Besides the two 15-week tern1s, the RG also sponsors a 2-3 week camp in the summer. Throughout all of the training the RG emphasizes the positive (e.g., “work with what you have”).

As part of its training at the Recruiting Group camps, prevention strategies to reduce occurrence of secondary conditions is emphasized. For example, participants are told about the importance of completely emptying their bladders to avoid infections, and to try to avoid taking too many medications if at all possible. According to RG staff, the majority of sports camp graduates are less likely to develop pressure sores than non camp participants. There is no empirical proof to this anecdote, but it appears to be a plausible outcome given the emphasis on health maintenance, nutrition, and inforn1ation provided to participants about preventing pressure sores.

The Recruiting Group gets its message out to consumers with disabilities and its members through publications such as KICK and Aktivt Liv (Active Life). In addition, the RG also provides lectures to physical therapy and occupational therapy schools and also provides regular inservices to hospital staff.

IDEAs Project Summary

For the most part, this research experience has been very useful and provided a number of innovative strategies that can be used alone or in combination with various approaches to reduce incidence of secondary conditions. The majority of the best practices identified are from disability advocacy organizations and their members who are working with people with newly acquired disabilities. Several of the best practices and policies are innovative in that each of the countries visited provided a National Health Insurance plan that was paid for by citizens' tax dollars. It should be noted that the majority of the best practices that I observed or were described to me were not accompanied by empirical evidence to substantiate the effectiveness of the particular intervention being presented.

Recommendations for U.S. Adoption and Adaptation

Based upon the IDEAS Fellowship study on identifying exemplary European practices to reduce incidence of secondary conditions in people with disabilities several recommendations for are presented for consideration to help reduce incidence of secondary conditions in the U.S.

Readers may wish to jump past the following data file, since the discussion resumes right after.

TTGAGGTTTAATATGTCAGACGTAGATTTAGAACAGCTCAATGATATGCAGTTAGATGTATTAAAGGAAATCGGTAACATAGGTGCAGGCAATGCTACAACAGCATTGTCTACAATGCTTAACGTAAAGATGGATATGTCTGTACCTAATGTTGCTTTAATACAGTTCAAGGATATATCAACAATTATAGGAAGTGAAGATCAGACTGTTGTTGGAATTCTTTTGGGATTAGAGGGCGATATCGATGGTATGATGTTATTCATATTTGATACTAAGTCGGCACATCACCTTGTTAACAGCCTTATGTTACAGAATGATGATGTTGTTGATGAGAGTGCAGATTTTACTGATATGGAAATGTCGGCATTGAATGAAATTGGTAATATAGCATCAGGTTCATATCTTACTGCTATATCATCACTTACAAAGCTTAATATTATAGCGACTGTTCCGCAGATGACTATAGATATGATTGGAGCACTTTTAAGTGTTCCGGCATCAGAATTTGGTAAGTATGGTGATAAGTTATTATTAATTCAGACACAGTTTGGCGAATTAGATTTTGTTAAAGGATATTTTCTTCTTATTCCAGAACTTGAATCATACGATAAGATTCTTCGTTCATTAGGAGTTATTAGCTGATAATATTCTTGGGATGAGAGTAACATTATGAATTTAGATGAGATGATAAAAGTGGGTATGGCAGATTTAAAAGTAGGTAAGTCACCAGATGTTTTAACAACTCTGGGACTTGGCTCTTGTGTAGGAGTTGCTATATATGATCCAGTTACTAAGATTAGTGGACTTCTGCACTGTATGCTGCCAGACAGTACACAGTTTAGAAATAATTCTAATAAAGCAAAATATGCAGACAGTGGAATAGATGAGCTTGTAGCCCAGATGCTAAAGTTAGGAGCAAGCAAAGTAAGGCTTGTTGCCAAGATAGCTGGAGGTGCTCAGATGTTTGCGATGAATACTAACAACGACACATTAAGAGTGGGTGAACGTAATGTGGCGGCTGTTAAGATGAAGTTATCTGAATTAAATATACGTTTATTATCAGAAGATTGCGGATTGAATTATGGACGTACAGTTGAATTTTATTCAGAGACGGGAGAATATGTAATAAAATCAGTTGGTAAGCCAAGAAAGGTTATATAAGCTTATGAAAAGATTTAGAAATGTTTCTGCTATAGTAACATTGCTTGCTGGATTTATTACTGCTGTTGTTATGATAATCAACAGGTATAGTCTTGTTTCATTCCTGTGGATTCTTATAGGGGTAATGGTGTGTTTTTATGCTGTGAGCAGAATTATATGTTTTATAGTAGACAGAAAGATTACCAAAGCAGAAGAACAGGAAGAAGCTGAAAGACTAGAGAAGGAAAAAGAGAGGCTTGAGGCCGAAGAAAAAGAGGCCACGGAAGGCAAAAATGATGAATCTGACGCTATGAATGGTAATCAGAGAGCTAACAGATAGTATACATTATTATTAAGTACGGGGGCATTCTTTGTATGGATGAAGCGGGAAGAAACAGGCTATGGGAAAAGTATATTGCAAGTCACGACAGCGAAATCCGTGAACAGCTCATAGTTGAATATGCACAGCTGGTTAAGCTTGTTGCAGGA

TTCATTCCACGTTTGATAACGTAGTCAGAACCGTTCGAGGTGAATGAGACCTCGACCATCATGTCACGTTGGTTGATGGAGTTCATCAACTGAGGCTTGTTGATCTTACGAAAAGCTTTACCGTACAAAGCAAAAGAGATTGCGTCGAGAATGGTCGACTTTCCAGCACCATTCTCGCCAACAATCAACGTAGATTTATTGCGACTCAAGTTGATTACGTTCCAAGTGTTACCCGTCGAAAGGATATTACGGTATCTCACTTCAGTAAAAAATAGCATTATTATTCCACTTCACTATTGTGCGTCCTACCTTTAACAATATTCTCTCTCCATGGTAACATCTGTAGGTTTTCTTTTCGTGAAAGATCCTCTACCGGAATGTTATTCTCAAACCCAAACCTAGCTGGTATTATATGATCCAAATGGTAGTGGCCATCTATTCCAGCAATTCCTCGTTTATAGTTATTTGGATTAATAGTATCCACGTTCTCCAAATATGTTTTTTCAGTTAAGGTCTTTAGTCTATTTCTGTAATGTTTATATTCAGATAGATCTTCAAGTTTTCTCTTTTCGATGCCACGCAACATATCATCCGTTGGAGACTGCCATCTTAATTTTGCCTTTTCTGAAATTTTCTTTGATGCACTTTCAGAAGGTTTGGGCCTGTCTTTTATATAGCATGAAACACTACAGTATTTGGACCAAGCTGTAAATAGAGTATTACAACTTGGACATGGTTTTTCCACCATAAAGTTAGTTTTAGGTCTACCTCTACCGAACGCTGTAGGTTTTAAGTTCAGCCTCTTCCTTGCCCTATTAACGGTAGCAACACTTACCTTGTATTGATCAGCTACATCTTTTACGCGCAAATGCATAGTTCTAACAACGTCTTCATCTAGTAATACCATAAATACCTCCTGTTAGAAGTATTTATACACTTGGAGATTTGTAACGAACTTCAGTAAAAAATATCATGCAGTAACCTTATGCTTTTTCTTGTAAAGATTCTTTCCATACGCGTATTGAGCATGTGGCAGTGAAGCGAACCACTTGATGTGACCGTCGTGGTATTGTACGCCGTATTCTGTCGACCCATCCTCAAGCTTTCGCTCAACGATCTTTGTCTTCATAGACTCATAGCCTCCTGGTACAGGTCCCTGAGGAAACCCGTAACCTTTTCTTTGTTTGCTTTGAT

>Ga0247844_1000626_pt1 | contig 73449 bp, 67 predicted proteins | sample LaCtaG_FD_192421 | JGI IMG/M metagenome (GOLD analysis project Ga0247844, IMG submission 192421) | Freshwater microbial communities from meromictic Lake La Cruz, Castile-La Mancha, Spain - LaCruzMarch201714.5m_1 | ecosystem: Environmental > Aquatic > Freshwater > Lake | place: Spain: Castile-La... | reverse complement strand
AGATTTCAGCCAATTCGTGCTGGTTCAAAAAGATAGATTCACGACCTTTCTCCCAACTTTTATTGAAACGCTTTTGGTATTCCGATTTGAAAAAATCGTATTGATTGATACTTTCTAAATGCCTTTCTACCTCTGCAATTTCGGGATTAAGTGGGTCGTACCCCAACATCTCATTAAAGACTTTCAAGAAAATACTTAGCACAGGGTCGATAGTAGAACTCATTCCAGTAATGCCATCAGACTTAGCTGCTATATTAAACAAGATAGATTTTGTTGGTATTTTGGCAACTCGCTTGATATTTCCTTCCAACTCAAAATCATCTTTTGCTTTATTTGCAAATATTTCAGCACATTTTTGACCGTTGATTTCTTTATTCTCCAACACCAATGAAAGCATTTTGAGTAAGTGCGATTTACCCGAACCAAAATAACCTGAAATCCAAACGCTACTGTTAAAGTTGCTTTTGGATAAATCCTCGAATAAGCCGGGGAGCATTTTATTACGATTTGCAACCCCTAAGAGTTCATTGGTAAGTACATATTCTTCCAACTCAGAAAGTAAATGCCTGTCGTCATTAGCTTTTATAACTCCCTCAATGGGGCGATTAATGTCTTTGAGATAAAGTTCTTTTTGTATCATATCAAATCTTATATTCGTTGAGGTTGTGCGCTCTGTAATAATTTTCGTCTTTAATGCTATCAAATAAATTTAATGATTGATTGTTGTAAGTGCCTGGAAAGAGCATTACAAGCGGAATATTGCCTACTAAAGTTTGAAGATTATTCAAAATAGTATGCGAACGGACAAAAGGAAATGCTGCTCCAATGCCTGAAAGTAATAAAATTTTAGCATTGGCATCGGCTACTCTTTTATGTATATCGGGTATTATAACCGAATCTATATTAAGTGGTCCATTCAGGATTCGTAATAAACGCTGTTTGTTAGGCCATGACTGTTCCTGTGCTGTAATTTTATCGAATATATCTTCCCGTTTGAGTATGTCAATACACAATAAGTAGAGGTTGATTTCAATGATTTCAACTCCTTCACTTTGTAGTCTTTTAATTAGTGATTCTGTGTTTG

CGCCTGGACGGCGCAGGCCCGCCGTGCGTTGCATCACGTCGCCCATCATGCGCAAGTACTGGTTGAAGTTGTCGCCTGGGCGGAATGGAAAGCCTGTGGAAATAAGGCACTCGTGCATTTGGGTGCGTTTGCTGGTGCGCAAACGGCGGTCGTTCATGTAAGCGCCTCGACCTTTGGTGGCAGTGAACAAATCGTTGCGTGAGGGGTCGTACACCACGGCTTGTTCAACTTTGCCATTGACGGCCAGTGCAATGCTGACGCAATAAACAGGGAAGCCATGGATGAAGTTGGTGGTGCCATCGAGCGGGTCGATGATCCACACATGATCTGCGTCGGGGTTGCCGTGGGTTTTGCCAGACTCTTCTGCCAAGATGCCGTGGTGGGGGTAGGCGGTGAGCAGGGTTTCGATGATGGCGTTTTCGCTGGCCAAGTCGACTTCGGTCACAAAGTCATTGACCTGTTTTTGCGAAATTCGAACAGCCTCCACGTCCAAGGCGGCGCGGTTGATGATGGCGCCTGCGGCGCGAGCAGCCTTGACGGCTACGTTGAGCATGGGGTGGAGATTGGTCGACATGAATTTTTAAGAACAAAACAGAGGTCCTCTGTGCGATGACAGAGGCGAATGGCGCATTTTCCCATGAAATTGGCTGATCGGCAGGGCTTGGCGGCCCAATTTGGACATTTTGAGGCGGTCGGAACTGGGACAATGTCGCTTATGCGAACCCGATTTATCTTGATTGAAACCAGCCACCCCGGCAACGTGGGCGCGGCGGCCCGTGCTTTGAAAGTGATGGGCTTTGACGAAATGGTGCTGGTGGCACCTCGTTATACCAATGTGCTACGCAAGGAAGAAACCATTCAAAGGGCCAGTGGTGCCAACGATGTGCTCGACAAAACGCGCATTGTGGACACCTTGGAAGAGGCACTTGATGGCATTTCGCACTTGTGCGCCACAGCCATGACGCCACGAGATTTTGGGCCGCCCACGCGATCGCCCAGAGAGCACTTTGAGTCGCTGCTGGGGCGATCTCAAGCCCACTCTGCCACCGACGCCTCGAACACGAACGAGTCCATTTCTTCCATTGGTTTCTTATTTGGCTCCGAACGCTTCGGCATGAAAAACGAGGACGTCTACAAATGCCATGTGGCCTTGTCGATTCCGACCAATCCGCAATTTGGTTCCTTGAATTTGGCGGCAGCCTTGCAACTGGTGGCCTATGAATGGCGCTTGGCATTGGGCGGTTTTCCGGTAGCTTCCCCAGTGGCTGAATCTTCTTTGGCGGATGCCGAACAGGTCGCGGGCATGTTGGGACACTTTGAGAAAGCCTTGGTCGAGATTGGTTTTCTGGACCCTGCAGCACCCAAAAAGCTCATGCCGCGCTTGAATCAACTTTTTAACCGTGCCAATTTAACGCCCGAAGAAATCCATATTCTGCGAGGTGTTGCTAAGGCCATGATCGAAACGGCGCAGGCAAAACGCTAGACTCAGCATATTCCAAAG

First, rehabilitation centers and the consumers with disabilities they serve should work to foster greater collaborative relationships. Such partnerships are already started between rehab units and some independent living centers such as ParaQuad, Ann Arbor CIL, and Southeastern Minnesota CIL. The objective of these partnerships if to offer peer counseling and assistance with facilitating transition of new rehabilitation patients into the community. European disability advocacy organizations such as De Schakel, Gehandicapten Raad, and The Recruiting Group pushed the relationship one step further by monitoring rehabilitation services and providing regular feedback to rehabilitation administration. Thus, if patients are being released into the community and there is a trend of unnecessary secondary conditions that develop among those discharged from rehabilitation (e.g., urinary tract infections, pressure sores, contractures) disability advocates and consumers can inquire about teaching practices, rehabilitation training regimens, and equipment prescription. Traditionally rehabilitation units are evaluated by professional peers such as those in the Council on Accreditation of Rehabilitation Facilities (CARP). While this organization recognizes and promotes high quality standards for rehabilitative care, patients who are recipients of rehabilitative services should also have a role in providing feedback on the quality of services received.

Second, people with disabilities need to have better access to pertinent information that will help them reduce incidence of secondary conditions. Storefront operations that contain medical equipment for review and demonstration should be made available. Competent staff, including consumers with disabilities and rehabilitation professions, at such centers should be objective in discussing equipment needs with customers and offer pros and cons about each piece of equipment.

Consumers with disabilities in the U.S. presently go to Medical Equipment Suppliers to get their information about various equipment or supplies that might meet their needs. Unfortunately, many equipment dealers are biased and tend to push specific products they carry rather than examine the pros and cons of various pieces of equipment (e.g., recommending a foam cushion instead of also presenting a ROHO or Jay cushion as another alternative. Additionally, the suppliers will not have the diversity of equipment that consumers may need or be interested in learning more about.

Perhaps medical suppliers could provide their products “on permanent loan,” and with the help of foundations, defer the associated costs of funding large exhibit stores in several major U.S. cities to allow people with disabilities, their families, and rehabilitation professionals the opportunity to have "hands-on" experience with the products.

Perhaps local public health departments might offer special training courses on bladder and bowel management to targeted populations such as parents of children with spina bifida, people with physical disabilities, and to geriatric populations who have a difficult time maintaining continence. In the U.S. we often think of the "quick fix" to handle the problem. There are millions spent on adult incontinence pads that might be avoided if those affected could receive the proper training for effective bladder management.